I started really running 13 years ago. I had just been laid off, had nothing but time on my hands and needed something to do that was cheap. So I ran. I set a goal of running 5 miles every day, and I have no idea how I got there, but I know by September 2002 I hit it. I’d hoof it through our new neighborhood daily. In October of 2002 I found out I was pregnant and was sick as a damn dog for 4 months—which curtailed the running for a year.
Since then it’s been an on-again, off-again kind of thing. And it has not been as successful as that first go. It is one of those things I go to when I need a huge stress reliever or to clear my head—last year, aka “The Year of Suckiness,” I’d run and cry. I wouldn’t stop running until I stopped crying, and that usually meant I ended up far away from home, exhausted in my own proverbial Forrest Gump moment.
I started running again at Christmas, and I’m up to 2 miles every other day. I have to go slow, and I really have to persevere. It occurred to me after a recent sourcing training for one of our clients that starting to run is like starting to source.
First of all… it’s shiny and new, and you’re really excited. The clients I recently met with actually took AIRS training back when I first did—18 years ago. And it didn’t stick. They were really excited when they took the class, loved all the tools they got out of it and the camaraderie of the 3-day class with their DC peers. They left certified and full of gusto to find everyone. It’s the same way I feel when I get new gear, or download a new app to get me from 5k to 10k. Anything is possible, am I right?
Second… reality hits. That first mile is hard! I hate the first mile. Especially where I live—there is no way you get out of my neighborhood without going up a hill in the first mile. And on some searches, finding the right sources and keyword mix can be as rigorous. Figuring out your search syntax might feel tricky. Especially when you’re new. And if you’re new to recruiting, or running a full desk, or are an HR Generalist and have to balance all your responsibilities with using your new tools and techniques, well that’s hard. Time to remember why you were initially excited about sourcing.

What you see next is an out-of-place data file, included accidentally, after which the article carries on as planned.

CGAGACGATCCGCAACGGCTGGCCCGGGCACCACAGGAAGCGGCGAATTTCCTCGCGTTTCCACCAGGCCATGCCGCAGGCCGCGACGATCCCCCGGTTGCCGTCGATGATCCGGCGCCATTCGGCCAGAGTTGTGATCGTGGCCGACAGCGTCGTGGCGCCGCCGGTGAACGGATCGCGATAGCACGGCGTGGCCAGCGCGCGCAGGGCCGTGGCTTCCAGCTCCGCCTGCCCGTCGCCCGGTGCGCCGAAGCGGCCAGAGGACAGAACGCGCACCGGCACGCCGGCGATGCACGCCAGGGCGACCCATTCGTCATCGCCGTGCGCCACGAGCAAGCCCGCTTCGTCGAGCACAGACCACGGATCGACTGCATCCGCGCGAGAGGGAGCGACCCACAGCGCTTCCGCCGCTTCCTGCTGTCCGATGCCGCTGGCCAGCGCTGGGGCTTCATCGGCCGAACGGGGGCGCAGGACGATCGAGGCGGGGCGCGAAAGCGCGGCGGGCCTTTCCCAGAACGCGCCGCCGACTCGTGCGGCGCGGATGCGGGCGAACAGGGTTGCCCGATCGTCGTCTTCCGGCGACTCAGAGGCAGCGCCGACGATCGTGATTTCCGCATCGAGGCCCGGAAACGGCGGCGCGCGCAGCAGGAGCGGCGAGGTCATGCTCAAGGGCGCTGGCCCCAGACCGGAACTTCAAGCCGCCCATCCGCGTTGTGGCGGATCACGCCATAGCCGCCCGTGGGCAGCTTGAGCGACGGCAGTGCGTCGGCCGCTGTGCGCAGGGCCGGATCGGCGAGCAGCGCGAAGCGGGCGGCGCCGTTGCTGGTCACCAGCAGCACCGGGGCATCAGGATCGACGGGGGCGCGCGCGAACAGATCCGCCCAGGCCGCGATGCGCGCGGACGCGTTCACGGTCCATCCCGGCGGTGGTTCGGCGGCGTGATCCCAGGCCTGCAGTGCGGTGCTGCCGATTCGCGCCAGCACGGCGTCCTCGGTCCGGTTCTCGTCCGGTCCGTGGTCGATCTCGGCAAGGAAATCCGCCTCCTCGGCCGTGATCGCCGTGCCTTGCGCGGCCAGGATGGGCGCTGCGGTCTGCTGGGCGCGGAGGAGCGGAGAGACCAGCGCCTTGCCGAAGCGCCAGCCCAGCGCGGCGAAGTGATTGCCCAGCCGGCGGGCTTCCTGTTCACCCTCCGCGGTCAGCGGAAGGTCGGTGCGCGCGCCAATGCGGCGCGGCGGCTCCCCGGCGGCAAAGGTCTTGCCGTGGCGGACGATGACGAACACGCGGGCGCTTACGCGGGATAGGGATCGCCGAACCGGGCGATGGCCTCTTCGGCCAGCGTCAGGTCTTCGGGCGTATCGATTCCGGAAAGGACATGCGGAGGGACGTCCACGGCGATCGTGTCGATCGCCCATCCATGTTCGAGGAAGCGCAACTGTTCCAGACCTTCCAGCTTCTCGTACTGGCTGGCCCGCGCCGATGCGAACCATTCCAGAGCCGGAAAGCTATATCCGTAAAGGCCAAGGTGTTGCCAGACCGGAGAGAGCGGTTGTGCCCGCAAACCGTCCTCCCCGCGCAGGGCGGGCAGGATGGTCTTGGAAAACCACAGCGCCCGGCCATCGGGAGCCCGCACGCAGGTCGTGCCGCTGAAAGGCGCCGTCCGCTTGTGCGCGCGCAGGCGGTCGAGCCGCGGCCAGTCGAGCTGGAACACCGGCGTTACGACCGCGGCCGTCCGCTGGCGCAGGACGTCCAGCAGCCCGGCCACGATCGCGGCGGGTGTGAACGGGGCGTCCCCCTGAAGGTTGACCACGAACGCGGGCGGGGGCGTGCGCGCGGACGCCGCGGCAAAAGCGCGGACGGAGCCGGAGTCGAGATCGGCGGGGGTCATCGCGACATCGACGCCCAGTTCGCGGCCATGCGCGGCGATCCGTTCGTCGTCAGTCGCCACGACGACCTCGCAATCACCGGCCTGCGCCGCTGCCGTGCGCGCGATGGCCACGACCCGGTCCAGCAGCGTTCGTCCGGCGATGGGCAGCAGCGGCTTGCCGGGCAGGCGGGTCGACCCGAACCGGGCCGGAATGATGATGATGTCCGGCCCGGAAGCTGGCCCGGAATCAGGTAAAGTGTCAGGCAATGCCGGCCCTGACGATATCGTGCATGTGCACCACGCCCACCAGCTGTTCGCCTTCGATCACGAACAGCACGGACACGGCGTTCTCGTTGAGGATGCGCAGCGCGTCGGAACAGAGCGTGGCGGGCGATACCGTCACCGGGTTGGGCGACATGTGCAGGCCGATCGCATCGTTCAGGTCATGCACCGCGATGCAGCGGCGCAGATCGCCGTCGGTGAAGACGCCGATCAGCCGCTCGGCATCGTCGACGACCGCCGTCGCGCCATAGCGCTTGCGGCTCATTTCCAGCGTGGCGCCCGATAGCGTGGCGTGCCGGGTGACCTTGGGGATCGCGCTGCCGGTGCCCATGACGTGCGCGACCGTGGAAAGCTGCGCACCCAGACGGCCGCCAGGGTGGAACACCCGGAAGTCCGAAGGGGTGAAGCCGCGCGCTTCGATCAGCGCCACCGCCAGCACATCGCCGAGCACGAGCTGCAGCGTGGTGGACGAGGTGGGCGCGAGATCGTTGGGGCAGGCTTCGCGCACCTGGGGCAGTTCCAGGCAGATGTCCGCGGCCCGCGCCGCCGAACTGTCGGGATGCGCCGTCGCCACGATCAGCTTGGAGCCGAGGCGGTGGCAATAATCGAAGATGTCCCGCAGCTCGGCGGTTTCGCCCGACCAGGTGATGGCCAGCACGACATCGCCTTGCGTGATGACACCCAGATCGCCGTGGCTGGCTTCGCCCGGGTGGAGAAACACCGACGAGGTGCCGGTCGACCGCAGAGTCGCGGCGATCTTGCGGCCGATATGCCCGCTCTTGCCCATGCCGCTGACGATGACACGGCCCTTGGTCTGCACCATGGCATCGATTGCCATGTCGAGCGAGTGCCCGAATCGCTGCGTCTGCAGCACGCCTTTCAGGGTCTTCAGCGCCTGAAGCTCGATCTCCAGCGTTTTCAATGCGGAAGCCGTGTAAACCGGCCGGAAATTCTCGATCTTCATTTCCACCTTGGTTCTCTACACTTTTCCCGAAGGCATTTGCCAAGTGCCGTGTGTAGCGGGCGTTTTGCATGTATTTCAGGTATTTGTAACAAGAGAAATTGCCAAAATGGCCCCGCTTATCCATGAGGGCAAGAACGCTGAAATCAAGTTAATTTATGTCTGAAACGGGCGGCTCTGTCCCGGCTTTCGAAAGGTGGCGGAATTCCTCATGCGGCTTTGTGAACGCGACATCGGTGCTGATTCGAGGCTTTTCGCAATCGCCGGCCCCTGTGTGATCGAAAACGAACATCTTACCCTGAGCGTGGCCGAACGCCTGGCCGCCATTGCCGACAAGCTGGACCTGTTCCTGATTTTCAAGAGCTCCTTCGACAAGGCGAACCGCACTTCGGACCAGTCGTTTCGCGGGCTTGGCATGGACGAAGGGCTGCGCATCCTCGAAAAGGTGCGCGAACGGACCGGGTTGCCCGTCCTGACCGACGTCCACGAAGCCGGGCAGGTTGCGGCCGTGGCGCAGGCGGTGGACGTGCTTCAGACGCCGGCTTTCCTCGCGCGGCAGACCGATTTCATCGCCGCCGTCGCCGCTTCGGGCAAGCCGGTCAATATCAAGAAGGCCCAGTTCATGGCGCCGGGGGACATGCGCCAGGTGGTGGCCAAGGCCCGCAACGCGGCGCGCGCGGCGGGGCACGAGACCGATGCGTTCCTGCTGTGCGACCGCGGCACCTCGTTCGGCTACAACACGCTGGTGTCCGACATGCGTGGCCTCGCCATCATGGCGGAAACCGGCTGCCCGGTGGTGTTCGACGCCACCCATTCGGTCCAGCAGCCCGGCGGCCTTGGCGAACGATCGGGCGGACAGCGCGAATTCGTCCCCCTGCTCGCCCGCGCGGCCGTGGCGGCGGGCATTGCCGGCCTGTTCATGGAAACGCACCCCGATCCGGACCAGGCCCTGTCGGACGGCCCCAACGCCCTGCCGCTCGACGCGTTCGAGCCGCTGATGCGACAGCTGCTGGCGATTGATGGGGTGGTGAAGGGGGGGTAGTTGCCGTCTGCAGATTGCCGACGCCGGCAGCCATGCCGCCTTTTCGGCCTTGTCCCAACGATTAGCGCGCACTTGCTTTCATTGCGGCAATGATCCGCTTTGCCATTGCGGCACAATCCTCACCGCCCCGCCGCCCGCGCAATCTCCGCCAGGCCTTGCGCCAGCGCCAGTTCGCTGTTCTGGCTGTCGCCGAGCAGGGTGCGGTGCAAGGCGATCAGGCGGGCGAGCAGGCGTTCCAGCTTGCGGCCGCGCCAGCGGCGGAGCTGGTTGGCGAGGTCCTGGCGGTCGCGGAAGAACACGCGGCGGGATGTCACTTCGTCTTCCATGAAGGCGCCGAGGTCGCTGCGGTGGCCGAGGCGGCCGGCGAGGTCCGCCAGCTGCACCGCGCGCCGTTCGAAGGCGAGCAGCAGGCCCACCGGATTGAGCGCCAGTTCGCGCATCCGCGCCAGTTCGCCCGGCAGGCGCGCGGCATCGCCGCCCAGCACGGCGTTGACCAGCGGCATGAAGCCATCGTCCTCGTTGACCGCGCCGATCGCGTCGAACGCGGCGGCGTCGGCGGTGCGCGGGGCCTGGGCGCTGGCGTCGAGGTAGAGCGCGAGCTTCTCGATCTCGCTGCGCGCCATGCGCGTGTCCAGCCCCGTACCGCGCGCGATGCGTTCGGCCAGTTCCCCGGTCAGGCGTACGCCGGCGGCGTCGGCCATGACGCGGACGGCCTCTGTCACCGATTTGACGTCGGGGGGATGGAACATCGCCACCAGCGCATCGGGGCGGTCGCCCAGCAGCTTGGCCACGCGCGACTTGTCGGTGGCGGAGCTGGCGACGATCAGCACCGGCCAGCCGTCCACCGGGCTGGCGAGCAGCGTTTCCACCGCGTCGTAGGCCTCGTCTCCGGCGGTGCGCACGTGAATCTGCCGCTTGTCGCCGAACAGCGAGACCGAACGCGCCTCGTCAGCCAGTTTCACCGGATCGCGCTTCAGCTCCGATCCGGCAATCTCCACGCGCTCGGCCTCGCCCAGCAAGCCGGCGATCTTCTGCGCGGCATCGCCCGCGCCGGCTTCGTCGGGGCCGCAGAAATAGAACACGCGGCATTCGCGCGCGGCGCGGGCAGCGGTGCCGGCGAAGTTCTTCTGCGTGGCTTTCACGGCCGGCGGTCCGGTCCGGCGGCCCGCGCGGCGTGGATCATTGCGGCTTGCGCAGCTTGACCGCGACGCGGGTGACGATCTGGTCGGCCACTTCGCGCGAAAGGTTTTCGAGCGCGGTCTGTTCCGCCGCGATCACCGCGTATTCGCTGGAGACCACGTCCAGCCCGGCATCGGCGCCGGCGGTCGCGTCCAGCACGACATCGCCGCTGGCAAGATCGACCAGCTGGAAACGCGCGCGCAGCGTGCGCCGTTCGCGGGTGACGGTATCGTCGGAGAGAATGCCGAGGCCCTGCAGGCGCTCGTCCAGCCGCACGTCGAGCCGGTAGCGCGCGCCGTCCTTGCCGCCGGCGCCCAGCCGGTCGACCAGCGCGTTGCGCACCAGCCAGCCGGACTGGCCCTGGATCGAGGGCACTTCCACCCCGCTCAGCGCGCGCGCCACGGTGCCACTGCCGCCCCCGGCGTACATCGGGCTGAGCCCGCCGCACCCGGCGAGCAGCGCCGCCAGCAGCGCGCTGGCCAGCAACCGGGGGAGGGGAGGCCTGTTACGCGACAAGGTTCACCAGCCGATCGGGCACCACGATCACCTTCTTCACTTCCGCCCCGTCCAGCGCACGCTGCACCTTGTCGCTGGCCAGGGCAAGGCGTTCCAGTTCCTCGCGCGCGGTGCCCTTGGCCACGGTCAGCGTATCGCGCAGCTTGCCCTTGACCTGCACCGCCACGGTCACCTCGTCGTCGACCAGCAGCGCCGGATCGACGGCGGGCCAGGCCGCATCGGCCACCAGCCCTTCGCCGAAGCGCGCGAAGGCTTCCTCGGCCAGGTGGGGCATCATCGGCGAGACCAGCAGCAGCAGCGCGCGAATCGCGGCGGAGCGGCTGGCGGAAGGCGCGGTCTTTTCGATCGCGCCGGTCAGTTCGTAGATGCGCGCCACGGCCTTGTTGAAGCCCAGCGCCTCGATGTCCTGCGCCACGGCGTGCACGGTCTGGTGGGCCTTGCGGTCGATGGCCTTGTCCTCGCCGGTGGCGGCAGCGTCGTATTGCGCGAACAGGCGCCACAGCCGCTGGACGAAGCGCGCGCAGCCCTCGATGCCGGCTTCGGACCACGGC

Third… you can get sidelined or sidetracked. It’s important to stay focused. Running is working right now because it is the hardest thing I’m going to do every other day. I decided the only way I was going to make it happen routinely was to block time for it every morning, after coffee, before the 2-mile puppy walk. It’s the only way. I needed to time to focus, clear my head and get it done without distraction. If you’ve just started incorporating sourcing into your day, I advise that you block yourself for an hour, shut the door, ignore the phone, ignore email, don’t text. And work on sourcing. One hour, every day. Same time.
Fourth… environment and tools are everything. This time I’m running on a treadmill. I’m trying to set myself up for springtime success, so I’m working out getting my mileage up on consistent terrain. My music is equally important. For some reason, “Lose Yourself” can always get me through that first mile. When sourcing, you’ve got to have a space where you can focus and a decent laptop. You’ve got to shut the door if people are always in your office, or put on noise-canceling headphones if you’re in a cube. Multiple screens are ideal. Tools like Connectifier and Broadlook will make your life easier. Determining how to store usable and unusable profiles is important, too. I like Bookmark folders for projects—for me, staying organized is really key.
Fifth… when in doubt, find a coach. I have had coaches over the years—for strength training, for running, for sourcing. This time around, I’m pulling all the good things that I found worked best when I’ve been successful running before. Like squats after running (stretches your hips, and apparently if your hips are healthy you can run forever). If you hit a wall with your sourcing, find a peer group to ping questions around with. Boolean Strings Network gets a lot of activity as does Sourcon.qa. If you’re on Facebook, I’m really liking the SASS group—and they actually meet in person every so often.
Sixth… set measurable goals; persevere and meet them. I like goals. With running, the goal—by May—is 5 miles every other day. I’m pretty sure it’s doable. With sourcing, create some metrics for yourself. You can look at how many candidates you found, how many scheduled that first interview, how many made it to final, how many were hired. Whatever works for you. I, personally, like hires. But I look at all the numbers because it helps to see if there are any hiccups in the recruiting process so we can fix them.
In the end, structure and commitment—they are key to your success whether running or sourcing.
Kelly is the Recruitment Manager for Westat, a leading social science research organization headquartered in Rockville, Maryland.